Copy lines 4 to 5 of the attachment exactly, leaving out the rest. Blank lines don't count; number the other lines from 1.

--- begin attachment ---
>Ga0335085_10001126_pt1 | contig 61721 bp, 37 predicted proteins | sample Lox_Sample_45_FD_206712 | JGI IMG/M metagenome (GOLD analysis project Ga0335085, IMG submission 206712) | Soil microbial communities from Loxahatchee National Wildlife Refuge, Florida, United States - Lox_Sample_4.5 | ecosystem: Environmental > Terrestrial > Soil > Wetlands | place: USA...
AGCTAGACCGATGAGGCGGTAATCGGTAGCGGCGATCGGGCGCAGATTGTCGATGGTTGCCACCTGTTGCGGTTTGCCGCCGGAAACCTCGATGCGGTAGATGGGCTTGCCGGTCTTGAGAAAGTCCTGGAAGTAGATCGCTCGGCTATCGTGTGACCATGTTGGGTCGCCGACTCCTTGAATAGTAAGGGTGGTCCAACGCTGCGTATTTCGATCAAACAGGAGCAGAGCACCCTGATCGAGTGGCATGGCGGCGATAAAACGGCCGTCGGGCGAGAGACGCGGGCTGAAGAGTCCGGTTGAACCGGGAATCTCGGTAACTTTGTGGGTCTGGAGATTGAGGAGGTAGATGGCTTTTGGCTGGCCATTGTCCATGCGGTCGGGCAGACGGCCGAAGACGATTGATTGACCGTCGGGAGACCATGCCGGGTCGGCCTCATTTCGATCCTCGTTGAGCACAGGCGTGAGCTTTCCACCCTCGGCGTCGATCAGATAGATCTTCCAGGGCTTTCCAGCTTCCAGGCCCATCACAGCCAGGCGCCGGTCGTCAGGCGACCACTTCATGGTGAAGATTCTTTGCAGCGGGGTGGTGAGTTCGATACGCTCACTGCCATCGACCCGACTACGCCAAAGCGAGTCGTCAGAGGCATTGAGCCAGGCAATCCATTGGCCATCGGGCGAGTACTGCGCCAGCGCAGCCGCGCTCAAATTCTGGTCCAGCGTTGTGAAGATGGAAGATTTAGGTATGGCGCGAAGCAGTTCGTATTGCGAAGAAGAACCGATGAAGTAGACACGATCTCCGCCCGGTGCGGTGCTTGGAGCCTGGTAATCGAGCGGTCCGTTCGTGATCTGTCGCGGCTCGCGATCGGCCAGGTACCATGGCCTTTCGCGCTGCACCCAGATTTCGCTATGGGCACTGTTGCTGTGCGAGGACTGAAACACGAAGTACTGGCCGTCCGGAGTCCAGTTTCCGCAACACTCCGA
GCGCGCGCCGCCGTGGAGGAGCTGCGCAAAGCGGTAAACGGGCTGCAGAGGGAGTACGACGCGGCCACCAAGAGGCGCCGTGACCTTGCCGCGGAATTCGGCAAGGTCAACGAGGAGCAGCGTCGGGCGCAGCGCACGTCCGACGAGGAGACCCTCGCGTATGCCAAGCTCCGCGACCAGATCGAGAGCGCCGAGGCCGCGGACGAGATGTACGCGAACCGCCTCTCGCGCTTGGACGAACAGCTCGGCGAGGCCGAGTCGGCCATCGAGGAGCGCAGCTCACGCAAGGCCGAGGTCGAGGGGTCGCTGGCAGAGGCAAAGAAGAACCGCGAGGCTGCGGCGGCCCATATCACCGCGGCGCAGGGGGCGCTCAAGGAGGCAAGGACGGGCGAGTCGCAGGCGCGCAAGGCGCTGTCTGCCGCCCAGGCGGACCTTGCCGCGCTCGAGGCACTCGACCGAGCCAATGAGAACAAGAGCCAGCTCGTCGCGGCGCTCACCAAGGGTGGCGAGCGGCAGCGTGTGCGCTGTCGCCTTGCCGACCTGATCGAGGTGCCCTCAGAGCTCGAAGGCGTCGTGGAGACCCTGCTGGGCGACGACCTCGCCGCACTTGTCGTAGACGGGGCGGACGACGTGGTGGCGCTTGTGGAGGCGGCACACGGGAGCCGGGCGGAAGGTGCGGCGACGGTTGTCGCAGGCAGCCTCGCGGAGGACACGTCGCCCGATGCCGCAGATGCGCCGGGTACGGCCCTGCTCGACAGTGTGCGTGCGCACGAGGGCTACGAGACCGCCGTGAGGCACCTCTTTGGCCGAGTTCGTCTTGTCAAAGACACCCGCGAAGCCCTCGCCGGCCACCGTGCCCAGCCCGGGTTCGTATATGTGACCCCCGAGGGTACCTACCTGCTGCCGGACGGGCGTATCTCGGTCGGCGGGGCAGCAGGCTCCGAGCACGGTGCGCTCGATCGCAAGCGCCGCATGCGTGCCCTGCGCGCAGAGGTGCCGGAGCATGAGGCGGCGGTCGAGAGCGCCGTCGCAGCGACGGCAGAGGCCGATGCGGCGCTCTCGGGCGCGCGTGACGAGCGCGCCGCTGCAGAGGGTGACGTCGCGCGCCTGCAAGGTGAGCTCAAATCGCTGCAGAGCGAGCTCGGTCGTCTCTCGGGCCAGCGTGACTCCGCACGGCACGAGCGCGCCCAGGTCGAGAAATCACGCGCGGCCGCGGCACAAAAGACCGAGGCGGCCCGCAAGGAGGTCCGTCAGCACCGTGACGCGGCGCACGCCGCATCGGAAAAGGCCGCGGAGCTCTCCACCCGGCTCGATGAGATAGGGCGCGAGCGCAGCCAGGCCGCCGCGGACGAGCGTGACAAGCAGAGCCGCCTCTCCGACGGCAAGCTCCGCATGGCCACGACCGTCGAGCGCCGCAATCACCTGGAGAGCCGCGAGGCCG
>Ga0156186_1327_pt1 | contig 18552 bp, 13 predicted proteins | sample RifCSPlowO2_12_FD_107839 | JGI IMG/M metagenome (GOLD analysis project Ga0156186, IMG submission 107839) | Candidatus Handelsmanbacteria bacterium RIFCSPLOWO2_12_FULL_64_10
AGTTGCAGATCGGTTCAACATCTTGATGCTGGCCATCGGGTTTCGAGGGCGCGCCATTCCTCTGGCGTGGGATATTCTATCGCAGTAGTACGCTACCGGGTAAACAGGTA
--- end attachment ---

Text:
>Ga0156186_1327_pt1 | contig 18552 bp, 13 predicted proteins | sample RifCSPlowO2_12_FD_107839 | JGI IMG/M metagenome (GOLD analysis project Ga0156186, IMG submission 107839) | Candidatus Handelsmanbacteria bacterium RIFCSPLOWO2_12_FULL_64_10
AGTTGCAGATCGGTTCAACATCTTGATGCTGGCCATCGGGTTTCGAGGGCGCGCCATTCCTCTGGCGTGGGATATTCTATCGCAGTAGTACGCTACCGGGTAAACAGGTA